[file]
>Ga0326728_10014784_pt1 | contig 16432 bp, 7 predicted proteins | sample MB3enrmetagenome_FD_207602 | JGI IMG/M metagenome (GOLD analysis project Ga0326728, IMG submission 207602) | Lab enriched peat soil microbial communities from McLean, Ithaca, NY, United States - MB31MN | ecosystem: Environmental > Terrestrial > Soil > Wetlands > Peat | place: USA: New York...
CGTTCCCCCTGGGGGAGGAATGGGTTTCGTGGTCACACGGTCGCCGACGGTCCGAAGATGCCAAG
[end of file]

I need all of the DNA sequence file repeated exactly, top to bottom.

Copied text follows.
>Ga0326728_10014784_pt1 | contig 16432 bp, 7 predicted proteins | sample MB3enrmetagenome_FD_207602 | JGI IMG/M metagenome (GOLD analysis project Ga0326728, IMG submission 207602) | Lab enriched peat soil microbial communities from McLean, Ithaca, NY, United States - MB31MN | ecosystem: Environmental > Terrestrial > Soil > Wetlands > Peat | place: USA: New York...
CGTTCCCCCTGGGGGAGGAATGGGTTTCGTGGTCACACGGTCGCCGACGGTCCGAAGATGCCAAG